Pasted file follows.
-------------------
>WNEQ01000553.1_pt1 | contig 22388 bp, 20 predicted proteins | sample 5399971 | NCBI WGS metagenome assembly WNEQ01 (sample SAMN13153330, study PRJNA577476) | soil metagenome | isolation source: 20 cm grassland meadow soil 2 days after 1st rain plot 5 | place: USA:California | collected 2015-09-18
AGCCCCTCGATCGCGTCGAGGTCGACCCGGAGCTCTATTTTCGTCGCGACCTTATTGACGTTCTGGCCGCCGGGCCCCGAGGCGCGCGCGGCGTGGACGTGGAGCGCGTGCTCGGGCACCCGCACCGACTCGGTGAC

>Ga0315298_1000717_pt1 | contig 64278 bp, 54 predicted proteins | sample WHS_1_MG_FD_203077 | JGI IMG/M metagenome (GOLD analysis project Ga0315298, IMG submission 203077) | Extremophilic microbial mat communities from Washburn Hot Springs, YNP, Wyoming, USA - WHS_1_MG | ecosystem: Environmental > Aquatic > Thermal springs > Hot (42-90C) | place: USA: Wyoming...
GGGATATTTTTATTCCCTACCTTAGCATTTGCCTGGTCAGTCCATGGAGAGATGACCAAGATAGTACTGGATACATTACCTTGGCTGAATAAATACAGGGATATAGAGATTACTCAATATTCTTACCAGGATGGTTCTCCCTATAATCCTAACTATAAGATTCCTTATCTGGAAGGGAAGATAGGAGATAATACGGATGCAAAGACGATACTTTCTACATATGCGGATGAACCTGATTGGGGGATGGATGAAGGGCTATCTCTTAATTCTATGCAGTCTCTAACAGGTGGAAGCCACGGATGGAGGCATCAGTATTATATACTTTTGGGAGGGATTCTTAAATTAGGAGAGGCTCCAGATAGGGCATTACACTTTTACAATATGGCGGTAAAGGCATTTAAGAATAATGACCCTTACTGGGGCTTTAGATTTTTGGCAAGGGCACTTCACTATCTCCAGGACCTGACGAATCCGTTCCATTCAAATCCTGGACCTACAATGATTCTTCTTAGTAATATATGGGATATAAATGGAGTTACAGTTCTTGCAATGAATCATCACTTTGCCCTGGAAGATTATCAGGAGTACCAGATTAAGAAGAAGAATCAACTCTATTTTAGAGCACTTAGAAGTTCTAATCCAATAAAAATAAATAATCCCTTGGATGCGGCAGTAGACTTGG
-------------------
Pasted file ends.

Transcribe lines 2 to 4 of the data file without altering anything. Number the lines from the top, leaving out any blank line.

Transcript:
AGCCCCTCGATCGCGTCGAGGTCGACCCGGAGCTCTATTTTCGTCGCGACCTTATTGACGTTCTGGCCGCCGGGCCCCGAGGCGCGCGCGGCGTGGACGTGGAGCGCGTGCTCGGGCACCCGCACCGACTCGGTGAC

>Ga0315298_1000717_pt1 | contig 64278 bp, 54 predicted proteins | sample WHS_1_MG_FD_203077 | JGI IMG/M metagenome (GOLD analysis project Ga0315298, IMG submission 203077) | Extremophilic microbial mat communities from Washburn Hot Springs, YNP, Wyoming, USA - WHS_1_MG | ecosystem: Environmental > Aquatic > Thermal springs > Hot (42-90C) | place: USA: Wyoming...
GGGATATTTTTATTCCCTACCTTAGCATTTGCCTGGTCAGTCCATGGAGAGATGACCAAGATAGTACTGGATACATTACCTTGGCTGAATAAATACAGGGATATAGAGATTACTCAATATTCTTACCAGGATGGTTCTCCCTATAATCCTAACTATAAGATTCCTTATCTGGAAGGGAAGATAGGAGATAATACGGATGCAAAGACGATACTTTCTACATATGCGGATGAACCTGATTGGGGGATGGATGAAGGGCTATCTCTTAATTCTATGCAGTCTCTAACAGGTGGAAGCCACGGATGGAGGCATCAGTATTATATACTTTTGGGAGGGATTCTTAAATTAGGAGAGGCTCCAGATAGGGCATTACACTTTTACAATATGGCGGTAAAGGCATTTAAGAATAATGACCCTTACTGGGGCTTTAGATTTTTGGCAAGGGCACTTCACTATCTCCAGGACCTGACGAATCCGTTCCATTCAAATCCTGGACCTACAATGATTCTTCTTAGTAATATATGGGATATAAATGGAGTTACAGTTCTTGCAATGAATCATCACTTTGCCCTGGAAGATTATCAGGAGTACCAGATTAAGAAGAAGAATCAACTCTATTTTAGAGCACTTAGAAGTTCTAATCCAATAAAAATAAATAATCCCTTGGATGCGGCAGTAGACTTGG